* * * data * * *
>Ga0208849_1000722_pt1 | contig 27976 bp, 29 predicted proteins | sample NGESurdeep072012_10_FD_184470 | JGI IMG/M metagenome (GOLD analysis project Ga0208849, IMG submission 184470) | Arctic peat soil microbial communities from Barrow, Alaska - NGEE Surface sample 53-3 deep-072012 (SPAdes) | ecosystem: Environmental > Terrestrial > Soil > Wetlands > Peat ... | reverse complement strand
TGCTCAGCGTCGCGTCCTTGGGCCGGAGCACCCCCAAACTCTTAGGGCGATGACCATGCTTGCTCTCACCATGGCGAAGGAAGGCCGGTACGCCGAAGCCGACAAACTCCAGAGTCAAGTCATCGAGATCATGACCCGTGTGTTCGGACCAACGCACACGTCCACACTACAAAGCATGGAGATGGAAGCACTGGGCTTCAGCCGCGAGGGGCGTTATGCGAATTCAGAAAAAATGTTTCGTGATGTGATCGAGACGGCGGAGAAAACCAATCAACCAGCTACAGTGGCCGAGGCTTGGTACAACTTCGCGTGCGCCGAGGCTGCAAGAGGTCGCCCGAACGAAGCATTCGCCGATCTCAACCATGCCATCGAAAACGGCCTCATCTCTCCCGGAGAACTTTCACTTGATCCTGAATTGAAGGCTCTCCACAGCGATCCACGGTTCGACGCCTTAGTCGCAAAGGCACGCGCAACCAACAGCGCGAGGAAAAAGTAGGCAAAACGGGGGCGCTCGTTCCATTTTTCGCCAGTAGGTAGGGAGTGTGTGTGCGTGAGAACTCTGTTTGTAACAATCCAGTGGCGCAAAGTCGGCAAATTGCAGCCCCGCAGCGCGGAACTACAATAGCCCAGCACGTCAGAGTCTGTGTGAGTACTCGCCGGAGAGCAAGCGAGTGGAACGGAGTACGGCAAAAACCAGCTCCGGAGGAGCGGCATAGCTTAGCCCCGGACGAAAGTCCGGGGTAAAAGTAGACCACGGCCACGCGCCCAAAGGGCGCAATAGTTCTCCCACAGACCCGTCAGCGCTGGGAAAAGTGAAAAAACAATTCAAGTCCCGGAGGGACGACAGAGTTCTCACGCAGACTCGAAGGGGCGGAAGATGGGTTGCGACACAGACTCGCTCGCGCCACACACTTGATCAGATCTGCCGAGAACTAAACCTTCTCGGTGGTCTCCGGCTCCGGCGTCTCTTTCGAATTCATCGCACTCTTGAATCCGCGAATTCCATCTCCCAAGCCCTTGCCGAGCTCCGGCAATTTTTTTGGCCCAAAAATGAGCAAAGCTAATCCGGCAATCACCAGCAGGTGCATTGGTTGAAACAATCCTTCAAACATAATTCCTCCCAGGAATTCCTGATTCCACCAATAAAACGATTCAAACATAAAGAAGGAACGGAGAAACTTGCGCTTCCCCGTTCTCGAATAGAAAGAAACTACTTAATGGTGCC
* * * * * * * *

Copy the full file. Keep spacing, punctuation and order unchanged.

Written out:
>Ga0208849_1000722_pt1 | contig 27976 bp, 29 predicted proteins | sample NGESurdeep072012_10_FD_184470 | JGI IMG/M metagenome (GOLD analysis project Ga0208849, IMG submission 184470) | Arctic peat soil microbial communities from Barrow, Alaska - NGEE Surface sample 53-3 deep-072012 (SPAdes) | ecosystem: Environmental > Terrestrial > Soil > Wetlands > Peat ... | reverse complement strand
TGCTCAGCGTCGCGTCCTTGGGCCGGAGCACCCCCAAACTCTTAGGGCGATGACCATGCTTGCTCTCACCATGGCGAAGGAAGGCCGGTACGCCGAAGCCGACAAACTCCAGAGTCAAGTCATCGAGATCATGACCCGTGTGTTCGGACCAACGCACACGTCCACACTACAAAGCATGGAGATGGAAGCACTGGGCTTCAGCCGCGAGGGGCGTTATGCGAATTCAGAAAAAATGTTTCGTGATGTGATCGAGACGGCGGAGAAAACCAATCAACCAGCTACAGTGGCCGAGGCTTGGTACAACTTCGCGTGCGCCGAGGCTGCAAGAGGTCGCCCGAACGAAGCATTCGCCGATCTCAACCATGCCATCGAAAACGGCCTCATCTCTCCCGGAGAACTTTCACTTGATCCTGAATTGAAGGCTCTCCACAGCGATCCACGGTTCGACGCCTTAGTCGCAAAGGCACGCGCAACCAACAGCGCGAGGAAAAAGTAGGCAAAACGGGGGCGCTCGTTCCATTTTTCGCCAGTAGGTAGGGAGTGTGTGTGCGTGAGAACTCTGTTTGTAACAATCCAGTGGCGCAAAGTCGGCAAATTGCAGCCCCGCAGCGCGGAACTACAATAGCCCAGCACGTCAGAGTCTGTGTGAGTACTCGCCGGAGAGCAAGCGAGTGGAACGGAGTACGGCAAAAACCAGCTCCGGAGGAGCGGCATAGCTTAGCCCCGGACGAAAGTCCGGGGTAAAAGTAGACCACGGCCACGCGCCCAAAGGGCGCAATAGTTCTCCCACAGACCCGTCAGCGCTGGGAAAAGTGAAAAAACAATTCAAGTCCCGGAGGGACGACAGAGTTCTCACGCAGACTCGAAGGGGCGGAAGATGGGTTGCGACACAGACTCGCTCGCGCCACACACTTGATCAGATCTGCCGAGAACTAAACCTTCTCGGTGGTCTCCGGCTCCGGCGTCTCTTTCGAATTCATCGCACTCTTGAATCCGCGAATTCCATCTCCCAAGCCCTTGCCGAGCTCCGGCAATTTTTTTGGCCCAAAAATGAGCAAAGCTAATCCGGCAATCACCAGCAGGTGCATTGGTTGAAACAATCCTTCAAACATAATTCCTCCCAGGAATTCCTGATTCCACCAATAAAACGATTCAAACATAAAGAAGGAACGGAGAAACTTGCGCTTCCCCGTTCTCGAATAGAAAGAAACTACTTAATGGTGCC